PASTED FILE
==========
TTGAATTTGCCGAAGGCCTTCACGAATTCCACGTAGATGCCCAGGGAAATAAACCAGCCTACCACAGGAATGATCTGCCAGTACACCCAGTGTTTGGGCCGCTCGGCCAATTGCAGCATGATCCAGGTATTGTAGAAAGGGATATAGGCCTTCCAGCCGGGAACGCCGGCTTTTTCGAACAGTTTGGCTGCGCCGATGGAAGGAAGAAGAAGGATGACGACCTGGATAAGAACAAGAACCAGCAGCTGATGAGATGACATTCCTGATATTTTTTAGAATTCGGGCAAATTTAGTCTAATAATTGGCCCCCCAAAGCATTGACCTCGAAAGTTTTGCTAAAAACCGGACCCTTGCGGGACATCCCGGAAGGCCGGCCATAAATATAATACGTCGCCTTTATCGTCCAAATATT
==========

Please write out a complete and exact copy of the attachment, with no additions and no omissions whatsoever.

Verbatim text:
TTGAATTTGCCGAAGGCCTTCACGAATTCCACGTAGATGCCCAGGGAAATAAACCAGCCTACCACAGGAATGATCTGCCAGTACACCCAGTGTTTGGGCCGCTCGGCCAATTGCAGCATGATCCAGGTATTGTAGAAAGGGATATAGGCCTTCCAGCCGGGAACGCCGGCTTTTTCGAACAGTTTGGCTGCGCCGATGGAAGGAAGAAGAAGGATGACGACCTGGATAAGAACAAGAACCAGCAGCTGATGAGATGACATTCCTGATATTTTTTAGAATTCGGGCAAATTTAGTCTAATAATTGGCCCCCCAAAGCATTGACCTCGAAAGTTTTGCTAAAAACCGGACCCTTGCGGGACATCCCGGAAGGCCGGCCATAAATATAATACGTCGCCTTTATCGTCCAAATATT